SWIFT: Right. If you're going to put it in the White House, then absolutely FDR requested the report that really was the blueprint for what we got. And in effect, the way he requested the report speaks to his role in the thing, too, because he took a map of the United States and with a blue pen drew six lines on it and then handed it to Thomas McDonald, this bureaucrat, and said...

RAZ: And he said let's do it.

SWIFT: Yeah. See if you can make this work.

RAZ: I want to go back earlier than that. First of all, describe what it was like. If you wanted to take a long-distance road trip before the interstate system was built, what would you have to pack? What would you have to bring?

SWIFT: Well, if you were to do it in, say, 1910, you'd have to set aside about a week for the journey. You'd bring along planks of wood because you would undoubtedly get mired in mud, and you'd have to use this wood to help extricate yourself. Some pretty stout rope, multiple spare tires, because back in the day, driving meant changing tires on almost every trip out. Just keeping the car running would've taken half of a garage's worth of tools.

RAZ: Earl, you talk about some of these pioneers, these people who made this system of arteries sort of all across and to all corners of America possible, and it starts with somebody named Carl Fischer. Tell me about him. Who was he?

SWIFT: Carl Fischer was a sixth grade dropout who grew up in Indianapolis, became enamored of bicycles, opened a bike shop, gradually became bored with bikes, and when the first horseless carriages turned up at the turn of the century, moved into...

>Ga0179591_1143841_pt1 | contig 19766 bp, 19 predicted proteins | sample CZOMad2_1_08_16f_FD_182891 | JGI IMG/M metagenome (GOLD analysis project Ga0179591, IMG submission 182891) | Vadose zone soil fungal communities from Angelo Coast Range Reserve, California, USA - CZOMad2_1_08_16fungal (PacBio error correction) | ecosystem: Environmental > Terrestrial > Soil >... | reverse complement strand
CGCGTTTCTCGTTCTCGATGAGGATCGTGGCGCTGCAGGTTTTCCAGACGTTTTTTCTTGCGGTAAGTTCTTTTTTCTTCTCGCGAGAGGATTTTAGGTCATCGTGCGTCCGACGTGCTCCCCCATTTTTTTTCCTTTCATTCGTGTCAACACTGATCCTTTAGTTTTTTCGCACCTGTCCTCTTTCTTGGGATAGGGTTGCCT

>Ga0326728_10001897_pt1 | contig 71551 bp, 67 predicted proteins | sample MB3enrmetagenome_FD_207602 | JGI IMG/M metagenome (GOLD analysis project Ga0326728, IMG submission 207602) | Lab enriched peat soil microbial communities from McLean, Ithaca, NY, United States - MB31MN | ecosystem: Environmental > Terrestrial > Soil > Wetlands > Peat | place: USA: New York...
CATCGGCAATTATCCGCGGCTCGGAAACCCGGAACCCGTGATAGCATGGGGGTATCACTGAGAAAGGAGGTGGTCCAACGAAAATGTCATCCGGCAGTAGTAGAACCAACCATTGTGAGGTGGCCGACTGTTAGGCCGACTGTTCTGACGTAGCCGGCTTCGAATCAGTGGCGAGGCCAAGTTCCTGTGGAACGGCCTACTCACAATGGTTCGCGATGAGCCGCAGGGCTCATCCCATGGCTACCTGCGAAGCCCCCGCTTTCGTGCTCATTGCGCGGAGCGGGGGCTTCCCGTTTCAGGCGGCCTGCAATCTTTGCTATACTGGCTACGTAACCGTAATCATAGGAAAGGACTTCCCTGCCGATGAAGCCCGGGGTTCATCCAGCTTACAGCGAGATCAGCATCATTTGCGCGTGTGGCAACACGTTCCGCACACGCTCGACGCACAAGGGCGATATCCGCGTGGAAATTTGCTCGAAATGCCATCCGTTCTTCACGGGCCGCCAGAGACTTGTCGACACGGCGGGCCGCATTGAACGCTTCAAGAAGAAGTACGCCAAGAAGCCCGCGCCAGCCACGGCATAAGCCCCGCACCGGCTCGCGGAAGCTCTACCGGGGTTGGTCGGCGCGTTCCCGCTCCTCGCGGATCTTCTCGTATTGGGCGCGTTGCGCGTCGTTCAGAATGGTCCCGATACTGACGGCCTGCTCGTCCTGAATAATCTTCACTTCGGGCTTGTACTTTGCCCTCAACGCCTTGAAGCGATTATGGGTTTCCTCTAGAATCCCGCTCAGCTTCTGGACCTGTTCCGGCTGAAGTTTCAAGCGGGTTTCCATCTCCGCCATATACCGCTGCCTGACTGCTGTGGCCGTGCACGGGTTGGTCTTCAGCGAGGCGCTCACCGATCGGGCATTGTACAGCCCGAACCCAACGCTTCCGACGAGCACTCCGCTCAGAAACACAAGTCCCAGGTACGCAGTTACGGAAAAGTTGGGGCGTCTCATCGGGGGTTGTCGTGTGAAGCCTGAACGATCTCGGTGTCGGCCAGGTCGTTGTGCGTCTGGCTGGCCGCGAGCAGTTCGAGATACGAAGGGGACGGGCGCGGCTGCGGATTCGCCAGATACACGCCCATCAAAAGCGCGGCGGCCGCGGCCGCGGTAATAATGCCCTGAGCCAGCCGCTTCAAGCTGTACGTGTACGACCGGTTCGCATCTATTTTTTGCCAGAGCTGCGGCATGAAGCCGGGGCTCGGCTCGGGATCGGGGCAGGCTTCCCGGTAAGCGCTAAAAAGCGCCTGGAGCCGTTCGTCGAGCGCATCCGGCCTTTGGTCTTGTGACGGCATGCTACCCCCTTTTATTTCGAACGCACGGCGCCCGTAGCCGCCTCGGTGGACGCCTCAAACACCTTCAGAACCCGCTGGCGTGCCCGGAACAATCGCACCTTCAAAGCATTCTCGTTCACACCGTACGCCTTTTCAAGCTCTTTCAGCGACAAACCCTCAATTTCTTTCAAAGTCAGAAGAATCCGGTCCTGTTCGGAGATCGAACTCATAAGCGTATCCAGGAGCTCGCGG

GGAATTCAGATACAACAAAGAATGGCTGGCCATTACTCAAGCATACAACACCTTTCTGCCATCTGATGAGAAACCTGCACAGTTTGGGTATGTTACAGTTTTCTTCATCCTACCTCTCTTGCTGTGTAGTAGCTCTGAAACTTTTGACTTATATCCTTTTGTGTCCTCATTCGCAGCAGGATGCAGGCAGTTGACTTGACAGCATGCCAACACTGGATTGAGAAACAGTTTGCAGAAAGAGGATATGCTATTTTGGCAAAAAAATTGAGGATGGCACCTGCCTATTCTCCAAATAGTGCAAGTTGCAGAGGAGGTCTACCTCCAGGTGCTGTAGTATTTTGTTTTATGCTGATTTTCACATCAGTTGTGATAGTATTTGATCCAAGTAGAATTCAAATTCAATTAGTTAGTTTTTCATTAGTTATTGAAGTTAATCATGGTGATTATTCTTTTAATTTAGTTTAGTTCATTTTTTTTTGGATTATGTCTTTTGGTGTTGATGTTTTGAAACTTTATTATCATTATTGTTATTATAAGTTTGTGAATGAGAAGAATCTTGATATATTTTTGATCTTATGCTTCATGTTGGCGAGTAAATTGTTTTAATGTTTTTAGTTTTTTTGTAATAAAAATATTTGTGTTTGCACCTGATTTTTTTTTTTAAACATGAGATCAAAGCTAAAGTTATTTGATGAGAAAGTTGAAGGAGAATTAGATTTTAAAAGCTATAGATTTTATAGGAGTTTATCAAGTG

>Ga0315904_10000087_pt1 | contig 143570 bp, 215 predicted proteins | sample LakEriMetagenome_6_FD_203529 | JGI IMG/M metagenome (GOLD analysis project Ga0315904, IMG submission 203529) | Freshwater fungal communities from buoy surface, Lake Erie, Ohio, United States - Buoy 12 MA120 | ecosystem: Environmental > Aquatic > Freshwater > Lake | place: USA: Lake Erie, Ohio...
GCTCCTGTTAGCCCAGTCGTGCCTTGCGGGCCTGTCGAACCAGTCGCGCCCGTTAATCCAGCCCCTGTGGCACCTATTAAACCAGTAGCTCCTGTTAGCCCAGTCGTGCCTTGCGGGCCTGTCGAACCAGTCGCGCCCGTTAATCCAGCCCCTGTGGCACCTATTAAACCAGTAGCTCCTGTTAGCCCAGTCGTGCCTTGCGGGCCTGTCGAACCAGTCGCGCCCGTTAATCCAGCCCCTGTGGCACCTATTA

RAZ: Motorized cars, obviously. Yeah.

SWIFT: Mm-hmm - moved into selling those and was by reputation the first guy in Indianapolis to have a car. And he did very well with it. And to make a long story short, he became frustrated with the state of roads in and around Indianapolis, and he proposed to her group of automaker friends they finance a coast-to-coast highway from New York to San Francisco. And he got it done.

RAZ: You write about somebody else named Benton MacKaye, who I guess was sort of responsible for not only coming up with the superhighways, the four-lane superhighways, but also the Appalachian Trail.

SWIFT: Yeah. It is. It's strange that the guy who was among the first inspirations for limited access expressways also inspired the trail to get away from them. But MacKaye was one of a number of visionaries who in the early '30s contributed pieces of what we now know as the interstates. He came up with the first idea that if you want to make highways safer and more efficient, you got to keep people from being able to get on them whenever they want to and wherever they want to, and thus kind of birthed the idea of exits.